The Rev. Mara LeHew Bailey, the new chaplain at Simpson College, needed little time to adjust to Smith Chapel on campus.
After all, she was married there.
“So it’s kind of fun to walk through these doors every day,” says Bailey, who graduated from Simpson in December 2005.
Bailey returned to campus July 1 in her new capacity as Simpson’s chaplain, replacing Fritz Wehrenberg, who retired.
“When I thought about going into campus ministry, I thought with my experiences at Simpson, it would be a great place to return to,” she says. “I just assumed it would be a lot further down the road.”
Bailey’s Simpson Experience began during the summer of her freshman year in college, when she worked at Wesley Woods near Indianola. At the time, she was attending college in Wisconsin.
“After spending the summer with the staff and experiencing the mutual support for living out my faith, I realized I wasn’t getting that in my college experience, and they told me how that was happening at Simpson,” she says.
Bailey transferred, and never regretted it.
What did Simpson have that her other college didn’t?
“I think it was the vital, active community that came out of the Religious Life Community here,” she says. “The fact that there were students committed to living out their faith on campus, seeing opportunities to grow in that and to make sure that other students knew about the opportunities available.
“A big part of it for me was the leadership opportunities. I was able to lead a Bible study, be a part of the Praise team and be a part of campus worship. That allowed me to discover within myself some of these gifts and skills.”
She specifically credits Jim Hayes, now associate dean and director of CVIL, and religion professor Jan Everhart for providing guidance.
Which prompts the obvious question: What will it be like working as a colleague with people who were mentors and professors?
“I get asked that question all the time,” Bailey says, laughing. “Since I’ve been working as a staff member at Nebraska Wesleyan the past three years, I think that’s really helped me make that transition from the viewpoint of a student to the viewpoint of the staff. Being on the staff side of things, you see the bigger picture a little better.”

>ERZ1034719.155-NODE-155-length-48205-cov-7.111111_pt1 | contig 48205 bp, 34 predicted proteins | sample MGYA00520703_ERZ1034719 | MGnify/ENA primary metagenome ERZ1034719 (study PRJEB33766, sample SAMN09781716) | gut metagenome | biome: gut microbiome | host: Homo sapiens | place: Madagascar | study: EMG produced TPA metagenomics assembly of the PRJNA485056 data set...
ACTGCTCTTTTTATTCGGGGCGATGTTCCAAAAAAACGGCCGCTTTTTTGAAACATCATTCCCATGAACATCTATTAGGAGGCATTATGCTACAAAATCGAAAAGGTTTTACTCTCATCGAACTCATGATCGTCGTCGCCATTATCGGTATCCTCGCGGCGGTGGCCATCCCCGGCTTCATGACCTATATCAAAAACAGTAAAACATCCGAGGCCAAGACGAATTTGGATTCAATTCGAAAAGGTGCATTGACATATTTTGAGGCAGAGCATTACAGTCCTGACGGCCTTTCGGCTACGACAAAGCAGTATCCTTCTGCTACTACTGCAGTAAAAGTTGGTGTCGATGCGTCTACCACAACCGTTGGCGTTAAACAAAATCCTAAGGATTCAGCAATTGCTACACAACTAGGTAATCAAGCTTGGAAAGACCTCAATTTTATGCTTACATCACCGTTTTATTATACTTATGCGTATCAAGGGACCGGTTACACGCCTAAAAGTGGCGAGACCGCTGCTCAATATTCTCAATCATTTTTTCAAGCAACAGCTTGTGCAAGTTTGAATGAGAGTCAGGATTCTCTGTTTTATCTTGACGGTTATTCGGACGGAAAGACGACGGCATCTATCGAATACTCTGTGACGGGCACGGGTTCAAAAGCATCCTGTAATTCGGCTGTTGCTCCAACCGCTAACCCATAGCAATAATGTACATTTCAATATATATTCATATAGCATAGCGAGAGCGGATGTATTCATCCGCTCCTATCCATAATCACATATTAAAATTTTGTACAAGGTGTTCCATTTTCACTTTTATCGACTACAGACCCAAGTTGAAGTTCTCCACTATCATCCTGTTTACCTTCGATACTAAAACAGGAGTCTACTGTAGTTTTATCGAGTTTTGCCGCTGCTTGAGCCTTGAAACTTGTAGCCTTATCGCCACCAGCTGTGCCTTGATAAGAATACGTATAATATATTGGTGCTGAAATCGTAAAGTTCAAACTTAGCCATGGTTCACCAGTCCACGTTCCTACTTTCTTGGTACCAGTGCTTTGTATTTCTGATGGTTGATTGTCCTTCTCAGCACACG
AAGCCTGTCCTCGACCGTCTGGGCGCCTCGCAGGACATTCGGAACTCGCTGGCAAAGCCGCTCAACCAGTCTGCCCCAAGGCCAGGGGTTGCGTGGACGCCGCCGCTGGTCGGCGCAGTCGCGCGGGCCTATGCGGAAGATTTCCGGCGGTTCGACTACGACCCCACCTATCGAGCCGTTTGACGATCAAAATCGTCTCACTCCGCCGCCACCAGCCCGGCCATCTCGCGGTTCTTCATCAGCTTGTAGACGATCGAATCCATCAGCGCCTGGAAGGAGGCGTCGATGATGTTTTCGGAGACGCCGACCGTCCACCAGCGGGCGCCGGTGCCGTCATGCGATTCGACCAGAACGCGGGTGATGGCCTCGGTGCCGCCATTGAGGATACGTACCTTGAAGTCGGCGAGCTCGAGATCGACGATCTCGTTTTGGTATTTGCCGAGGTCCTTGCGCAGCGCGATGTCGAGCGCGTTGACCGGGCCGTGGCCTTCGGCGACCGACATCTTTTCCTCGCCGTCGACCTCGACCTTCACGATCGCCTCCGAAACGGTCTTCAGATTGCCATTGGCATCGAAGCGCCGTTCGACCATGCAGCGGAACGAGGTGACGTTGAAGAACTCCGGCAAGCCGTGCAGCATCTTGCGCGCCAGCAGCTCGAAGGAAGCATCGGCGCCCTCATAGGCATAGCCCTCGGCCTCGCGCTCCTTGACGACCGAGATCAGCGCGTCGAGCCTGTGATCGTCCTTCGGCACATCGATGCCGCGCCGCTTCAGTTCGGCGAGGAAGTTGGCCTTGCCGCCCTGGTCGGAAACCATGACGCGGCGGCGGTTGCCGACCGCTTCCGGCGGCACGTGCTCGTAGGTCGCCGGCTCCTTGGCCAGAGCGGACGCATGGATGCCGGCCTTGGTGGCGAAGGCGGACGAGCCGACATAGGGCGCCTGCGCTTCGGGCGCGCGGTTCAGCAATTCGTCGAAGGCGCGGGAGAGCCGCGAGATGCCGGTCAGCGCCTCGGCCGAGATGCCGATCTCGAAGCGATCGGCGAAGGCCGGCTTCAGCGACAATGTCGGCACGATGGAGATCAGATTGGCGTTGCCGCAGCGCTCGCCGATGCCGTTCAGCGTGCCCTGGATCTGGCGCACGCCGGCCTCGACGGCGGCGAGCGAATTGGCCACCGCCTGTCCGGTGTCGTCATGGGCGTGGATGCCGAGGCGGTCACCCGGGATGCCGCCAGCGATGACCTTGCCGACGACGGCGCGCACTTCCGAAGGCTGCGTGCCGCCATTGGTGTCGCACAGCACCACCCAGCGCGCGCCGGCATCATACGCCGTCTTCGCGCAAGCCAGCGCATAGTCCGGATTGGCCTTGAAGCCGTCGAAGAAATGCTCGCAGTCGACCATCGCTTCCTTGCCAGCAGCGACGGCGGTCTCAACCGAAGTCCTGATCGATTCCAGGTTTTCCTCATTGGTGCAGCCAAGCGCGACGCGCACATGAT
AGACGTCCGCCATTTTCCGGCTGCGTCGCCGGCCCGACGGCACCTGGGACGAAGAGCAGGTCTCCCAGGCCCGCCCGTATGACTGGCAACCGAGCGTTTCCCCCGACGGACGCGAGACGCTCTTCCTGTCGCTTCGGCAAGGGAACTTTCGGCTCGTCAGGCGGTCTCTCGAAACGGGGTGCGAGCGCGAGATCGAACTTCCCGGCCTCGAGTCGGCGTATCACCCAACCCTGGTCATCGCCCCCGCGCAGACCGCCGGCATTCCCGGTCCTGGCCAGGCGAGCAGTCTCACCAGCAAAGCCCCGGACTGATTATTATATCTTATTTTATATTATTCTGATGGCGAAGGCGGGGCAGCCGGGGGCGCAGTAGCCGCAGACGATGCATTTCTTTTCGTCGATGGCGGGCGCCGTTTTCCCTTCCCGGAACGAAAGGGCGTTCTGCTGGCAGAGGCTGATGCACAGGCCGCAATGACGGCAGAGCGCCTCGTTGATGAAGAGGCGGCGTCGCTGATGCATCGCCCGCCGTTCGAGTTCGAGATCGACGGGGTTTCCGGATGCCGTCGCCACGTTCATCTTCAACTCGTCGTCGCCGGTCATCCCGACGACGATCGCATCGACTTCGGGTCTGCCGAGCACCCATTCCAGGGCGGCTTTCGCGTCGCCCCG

At Simpson, Bailey majored in religious studies and took music as a minor. She then obtained her Master of Divinity at Perkins School of Theology at Southern Methodist University. From there, she worked as campus minister at Nebraska Wesleyan University in Lincoln.
Bailey says one of her first goals will be strengthening Simpson’s longstanding ties with the United Methodist Church.
“Helping the school better develop its identity as a United Methodist-affiliated institution is important, so students know what that means and faculty and staff know what that means, and why it’s a great thing.
“We have a bishop in the conference who cares very strongly about it, Jay Simmons as the new president cares strongly about it, and a United Methodist chaplain who will make sure that’s a big part of who we are. That’s something that people really want to see strengthened right away.”
In her brief time in the job, Bailey has already noticed changes from her student days.
“I think (Religious Life) has grown a lot through making more connections across campus, partnering with different groups and finding other resources among the faculty and staff and not just the people who are hired to do this work,” she says. “Everyone at Simpson seems committed to making sure this is a strong vital program that’s well supported by the institution itself.”
Bailey met her future husband, Jon, while both were Simpson students in Everhart’s Old Testament class. They were married in 2006 after they both graduated.
Jon is also an ordained United Methodist minister, and recently began working at Aldersgate United Methodist Church in Urbandale.
The couple has a son, Eli, 18 months old.
Bailey said her job will allow her to sit in the congregation while John preaches on Sundays.
Does she critique him?
She laughs. “He asks for that.”
Asked what a new chaplain prays for during her first week on the job, Bailey replied, “To really have open ears. I’m trying to get around to meet as many people as possible, and just hear what people have to say about what they love about Simpson, what they hope for the Chapel program, what they hope for the ways we can work together to benefit the students especially but the Simpson community as a whole.”
“Just asking for the wisdom and guidance to learn and not assume that I know because of having had experience here previously.”